Conosci Francesco? Sì LO conosco.
Do you know Francesco? Yes, I know HIM.
Puoi scrivere qualcosa a Melissa?
Can you write something to Melissa?
Sì, Le scrivo qualcosa.
Yes, I’ll write something TO HER or Yes, TO HER I’ll write something.
Puoi scrivere qualcosa a Francesco?
Can you write something to Francesco?
Sì, GLI scrivo qualcosa.
Yes, I’ll write something TO HIM or Yes, TO HIM I’ll write something.
Spiegazioni / Explanations
In the examples using the Direct Object Pronouns, we answered the question “WHO is it that you know?”
In the examples using the Indirect Object Pronouns, we answered the question “TO WHOM will you write something?”s
See the difference? That TO WHOM makes all the difference.
For the Indirect example, you could just do this:
Puoi scrivere qualcosa a Melissa?
Sì, scrivo qualcosa a Melissa.
But do you see how it’s repetitive? It sounds awkward and repetitive when you say it. That’s why these pronouns are so useful.
Here are a bunch of examples!
Mi puoi portare qualcosa da mangiare?
Can you bring me something to eat?
Sì, ti porto qualcosa subito!
Yes, I’ll bring you something right away!
This answers the question, TO WHOM will you bring something? TO YOU.
Ci dai più tempo, per favore?
Can you give us more time, please?
This answers the question, TO WHOM can you give more time? TO US.
Vi chiediamo scusa. We ask for your forgiveness.
This answers the question, TO WHOM are you asking forgiveness? TO YOU GUYS.
Lui vuole parlare con sua fidanzata?
Does he want to talk to his girlfriend?
No, non le vuole parlare.
No, he doesn’t want to talk to her.
This answers the question, WHO IS IT he wants to talk to? TO HER
If you ever find it too difficult to use an Indirect Object Pronoun, like in our last example, there are two other ways of wording that response:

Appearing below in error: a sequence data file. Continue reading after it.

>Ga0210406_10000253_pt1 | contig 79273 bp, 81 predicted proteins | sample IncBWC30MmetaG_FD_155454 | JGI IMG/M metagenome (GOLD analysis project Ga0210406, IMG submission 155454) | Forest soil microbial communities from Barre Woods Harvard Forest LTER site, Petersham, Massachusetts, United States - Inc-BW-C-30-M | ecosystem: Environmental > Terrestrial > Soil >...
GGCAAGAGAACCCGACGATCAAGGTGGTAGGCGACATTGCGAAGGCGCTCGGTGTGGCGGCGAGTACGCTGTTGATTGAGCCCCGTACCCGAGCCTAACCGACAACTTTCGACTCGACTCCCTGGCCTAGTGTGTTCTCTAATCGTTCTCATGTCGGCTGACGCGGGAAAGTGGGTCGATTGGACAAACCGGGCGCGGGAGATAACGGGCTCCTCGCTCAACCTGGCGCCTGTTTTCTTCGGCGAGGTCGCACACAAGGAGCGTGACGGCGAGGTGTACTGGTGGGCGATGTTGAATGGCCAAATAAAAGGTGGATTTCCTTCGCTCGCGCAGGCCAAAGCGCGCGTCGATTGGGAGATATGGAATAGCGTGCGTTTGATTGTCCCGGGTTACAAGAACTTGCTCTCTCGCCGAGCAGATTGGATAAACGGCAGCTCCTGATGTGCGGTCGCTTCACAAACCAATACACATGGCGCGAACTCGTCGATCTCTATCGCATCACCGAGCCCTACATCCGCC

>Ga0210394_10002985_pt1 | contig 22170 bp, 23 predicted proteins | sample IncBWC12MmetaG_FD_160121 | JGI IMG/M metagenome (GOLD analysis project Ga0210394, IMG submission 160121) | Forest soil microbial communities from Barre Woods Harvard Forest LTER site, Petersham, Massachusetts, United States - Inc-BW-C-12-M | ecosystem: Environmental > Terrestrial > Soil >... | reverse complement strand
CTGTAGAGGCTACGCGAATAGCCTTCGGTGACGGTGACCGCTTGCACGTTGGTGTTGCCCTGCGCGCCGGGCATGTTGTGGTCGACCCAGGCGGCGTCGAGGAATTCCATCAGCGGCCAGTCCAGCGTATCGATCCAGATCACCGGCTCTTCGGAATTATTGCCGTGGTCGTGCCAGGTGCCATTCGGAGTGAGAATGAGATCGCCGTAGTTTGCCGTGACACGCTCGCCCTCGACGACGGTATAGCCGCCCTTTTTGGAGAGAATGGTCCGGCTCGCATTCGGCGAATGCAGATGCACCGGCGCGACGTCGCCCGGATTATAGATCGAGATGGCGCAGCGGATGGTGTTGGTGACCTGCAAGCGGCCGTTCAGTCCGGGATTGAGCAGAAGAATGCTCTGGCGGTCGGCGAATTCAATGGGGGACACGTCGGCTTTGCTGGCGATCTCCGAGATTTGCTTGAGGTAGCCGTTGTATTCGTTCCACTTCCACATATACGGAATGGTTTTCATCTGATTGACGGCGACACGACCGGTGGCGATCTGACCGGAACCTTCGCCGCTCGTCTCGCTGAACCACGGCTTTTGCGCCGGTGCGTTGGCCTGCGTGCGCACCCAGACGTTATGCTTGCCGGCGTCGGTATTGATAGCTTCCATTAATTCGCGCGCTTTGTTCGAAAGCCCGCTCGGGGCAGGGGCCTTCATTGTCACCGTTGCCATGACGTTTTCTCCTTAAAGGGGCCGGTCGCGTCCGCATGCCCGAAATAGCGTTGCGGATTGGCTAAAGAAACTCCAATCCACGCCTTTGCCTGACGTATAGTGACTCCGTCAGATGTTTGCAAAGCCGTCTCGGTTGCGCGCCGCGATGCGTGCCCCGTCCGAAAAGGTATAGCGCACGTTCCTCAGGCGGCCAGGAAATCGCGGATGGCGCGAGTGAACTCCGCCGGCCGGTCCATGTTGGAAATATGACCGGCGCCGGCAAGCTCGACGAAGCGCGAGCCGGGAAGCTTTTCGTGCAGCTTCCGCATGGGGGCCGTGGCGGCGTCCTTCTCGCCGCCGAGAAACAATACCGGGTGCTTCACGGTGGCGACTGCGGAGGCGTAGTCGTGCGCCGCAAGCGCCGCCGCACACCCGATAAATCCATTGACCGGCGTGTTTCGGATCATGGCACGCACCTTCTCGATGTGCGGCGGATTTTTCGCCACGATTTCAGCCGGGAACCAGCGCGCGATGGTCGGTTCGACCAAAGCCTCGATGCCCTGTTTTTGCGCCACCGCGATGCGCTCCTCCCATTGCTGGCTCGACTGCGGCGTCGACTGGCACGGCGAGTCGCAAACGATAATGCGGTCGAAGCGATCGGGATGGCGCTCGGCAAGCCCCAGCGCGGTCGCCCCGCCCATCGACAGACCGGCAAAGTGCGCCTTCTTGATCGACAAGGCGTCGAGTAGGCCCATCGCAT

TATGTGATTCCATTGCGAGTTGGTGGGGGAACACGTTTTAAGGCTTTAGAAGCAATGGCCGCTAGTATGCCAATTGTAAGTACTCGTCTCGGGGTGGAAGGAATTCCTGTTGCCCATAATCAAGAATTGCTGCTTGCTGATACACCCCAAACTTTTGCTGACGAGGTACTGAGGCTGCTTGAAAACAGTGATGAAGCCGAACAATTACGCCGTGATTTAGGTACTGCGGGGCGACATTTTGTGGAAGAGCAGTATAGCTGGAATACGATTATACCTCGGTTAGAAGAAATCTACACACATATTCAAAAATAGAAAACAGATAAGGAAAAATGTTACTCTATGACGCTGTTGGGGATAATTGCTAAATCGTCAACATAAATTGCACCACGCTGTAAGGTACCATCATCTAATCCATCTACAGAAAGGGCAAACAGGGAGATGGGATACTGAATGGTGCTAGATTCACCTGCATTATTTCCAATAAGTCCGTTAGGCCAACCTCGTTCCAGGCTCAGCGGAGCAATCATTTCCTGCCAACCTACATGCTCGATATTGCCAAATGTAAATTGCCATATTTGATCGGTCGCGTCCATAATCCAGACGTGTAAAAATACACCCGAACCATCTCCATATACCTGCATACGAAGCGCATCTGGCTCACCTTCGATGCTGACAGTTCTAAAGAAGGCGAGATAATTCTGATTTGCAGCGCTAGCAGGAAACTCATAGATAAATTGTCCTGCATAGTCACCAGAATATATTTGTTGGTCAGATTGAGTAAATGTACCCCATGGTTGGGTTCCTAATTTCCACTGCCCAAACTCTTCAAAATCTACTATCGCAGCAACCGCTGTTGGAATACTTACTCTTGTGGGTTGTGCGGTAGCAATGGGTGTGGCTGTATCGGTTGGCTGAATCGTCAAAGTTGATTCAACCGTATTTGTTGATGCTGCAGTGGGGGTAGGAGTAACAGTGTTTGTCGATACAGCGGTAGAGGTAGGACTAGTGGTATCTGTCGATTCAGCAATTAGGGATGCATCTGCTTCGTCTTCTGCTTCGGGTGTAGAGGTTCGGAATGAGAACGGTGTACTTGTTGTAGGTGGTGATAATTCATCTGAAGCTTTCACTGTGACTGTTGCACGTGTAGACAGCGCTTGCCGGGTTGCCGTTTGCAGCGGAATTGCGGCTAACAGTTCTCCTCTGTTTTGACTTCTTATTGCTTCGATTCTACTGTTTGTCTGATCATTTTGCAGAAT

“No, lui non le vuole parlare” – that way you reinforce that it is HE that doesn’t want to talk TO HER
“No, lui non vuole parlare con lei” – this is without using an indirect object pronoun
If you’re wondering whether you can attach Indirect Object Pronouns onto the end of a verb in its infinitive form, you can!
So we can write out the last example like this: “No, lui non vuole parlarle”
Ti giuro le cose diventano più facile con la pratica!
If you are feeling like you are wading into deep waters… just remember things get easier with practice!
And, I’m here to help you! If you would like to sign up for personal Italian language lessons, coachor conversationing, click here!
Rest assured that to get things like this you just need lots of practice. Try to brainstorm some sentences on your own and see how you do.
So this has been my lesson on Italian Indirect Object Pronouns!
Now that you know how to use both Indirect and Direct Object Pronouns, you can move on to Double Pronouns, which are lots of fun too! When you use them you sound like a true Italian speaker. Double Pronouns are when you use Indirect and Direct Object Pronouns in the same sentence.
Buckle your seat belt… or put on your life vest — a lesson on Double Pronouns will be coming soon!